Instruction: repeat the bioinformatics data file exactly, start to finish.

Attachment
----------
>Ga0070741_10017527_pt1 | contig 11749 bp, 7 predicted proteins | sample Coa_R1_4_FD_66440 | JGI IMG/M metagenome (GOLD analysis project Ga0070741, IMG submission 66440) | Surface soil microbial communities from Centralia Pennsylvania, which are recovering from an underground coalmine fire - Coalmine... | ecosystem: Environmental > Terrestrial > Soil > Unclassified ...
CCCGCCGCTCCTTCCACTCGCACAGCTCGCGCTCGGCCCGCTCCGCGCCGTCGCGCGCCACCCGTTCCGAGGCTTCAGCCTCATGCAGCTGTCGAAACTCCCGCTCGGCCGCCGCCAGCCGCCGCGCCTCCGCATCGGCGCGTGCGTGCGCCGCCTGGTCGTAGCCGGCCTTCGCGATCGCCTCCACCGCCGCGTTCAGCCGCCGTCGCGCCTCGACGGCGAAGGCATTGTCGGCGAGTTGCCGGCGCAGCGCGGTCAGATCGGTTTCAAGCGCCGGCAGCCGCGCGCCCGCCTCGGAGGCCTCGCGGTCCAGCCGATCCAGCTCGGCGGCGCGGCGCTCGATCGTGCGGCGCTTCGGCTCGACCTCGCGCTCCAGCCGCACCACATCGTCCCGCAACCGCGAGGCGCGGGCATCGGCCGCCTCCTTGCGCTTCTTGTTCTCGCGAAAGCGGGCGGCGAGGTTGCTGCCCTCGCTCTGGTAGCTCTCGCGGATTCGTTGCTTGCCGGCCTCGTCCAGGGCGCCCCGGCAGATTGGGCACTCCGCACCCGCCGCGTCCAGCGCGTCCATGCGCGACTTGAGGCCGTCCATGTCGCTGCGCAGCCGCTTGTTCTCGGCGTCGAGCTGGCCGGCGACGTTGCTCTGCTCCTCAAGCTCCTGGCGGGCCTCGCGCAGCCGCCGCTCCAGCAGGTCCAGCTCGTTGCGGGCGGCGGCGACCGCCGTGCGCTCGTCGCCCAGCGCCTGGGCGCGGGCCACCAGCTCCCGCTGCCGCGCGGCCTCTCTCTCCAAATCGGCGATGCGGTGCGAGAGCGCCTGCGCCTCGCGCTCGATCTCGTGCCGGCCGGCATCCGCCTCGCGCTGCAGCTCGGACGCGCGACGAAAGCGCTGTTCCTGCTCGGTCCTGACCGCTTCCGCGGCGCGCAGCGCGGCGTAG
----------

>Ga0070741_10017527_pt1 | contig 11749 bp, 7 predicted proteins | sample Coa_R1_4_FD_66440 | JGI IMG/M metagenome (GOLD analysis project Ga0070741, IMG submission 66440) | Surface soil microbial communities from Centralia Pennsylvania, which are recovering from an underground coalmine fire - Coalmine... | ecosystem: Environmental > Terrestrial > Soil > Unclassified ...
CCCGCCGCTCCTTCCACTCGCACAGCTCGCGCTCGGCCCGCTCCGCGCCGTCGCGCGCCACCCGTTCCGAGGCTTCAGCCTCATGCAGCTGTCGAAACTCCCGCTCGGCCGCCGCCAGCCGCCGCGCCTCCGCATCGGCGCGTGCGTGCGCCGCCTGGTCGTAGCCGGCCTTCGCGATCGCCTCCACCGCCGCGTTCAGCCGCCGTCGCGCCTCGACGGCGAAGGCATTGTCGGCGAGTTGCCGGCGCAGCGCGGTCAGATCGGTTTCAAGCGCCGGCAGCCGCGCGCCCGCCTCGGAGGCCTCGCGGTCCAGCCGATCCAGCTCGGCGGCGCGGCGCTCGATCGTGCGGCGCTTCGGCTCGACCTCGCGCTCCAGCCGCACCACATCGTCCCGCAACCGCGAGGCGCGGGCATCGGCCGCCTCCTTGCGCTTCTTGTTCTCGCGAAAGCGGGCGGCGAGGTTGCTGCCCTCGCTCTGGTAGCTCTCGCGGATTCGTTGCTTGCCGGCCTCGTCCAGGGCGCCCCGGCAGATTGGGCACTCCGCACCCGCCGCGTCCAGCGCGTCCATGCGCGACTTGAGGCCGTCCATGTCGCTGCGCAGCCGCTTGTTCTCGGCGTCGAGCTGGCCGGCGACGTTGCTCTGCTCCTCAAGCTCCTGGCGGGCCTCGCGCAGCCGCCGCTCCAGCAGGTCCAGCTCGTTGCGGGCGGCGGCGACCGCCGTGCGCTCGTCGCCCAGCGCCTGGGCGCGGGCCACCAGCTCCCGCTGCCGCGCGGCCTCTCTCTCCAAATCGGCGATGCGGTGCGAGAGCGCCTGCGCCTCGCGCTCGATCTCGTGCCGGCCGGCATCCGCCTCGCGCTGCAGCTCGGACGCGCGACGAAAGCGCTGTTCCTGCTCGGTCCTGACCGCTTCCGCGGCGCGCAGCGCGGCGTAG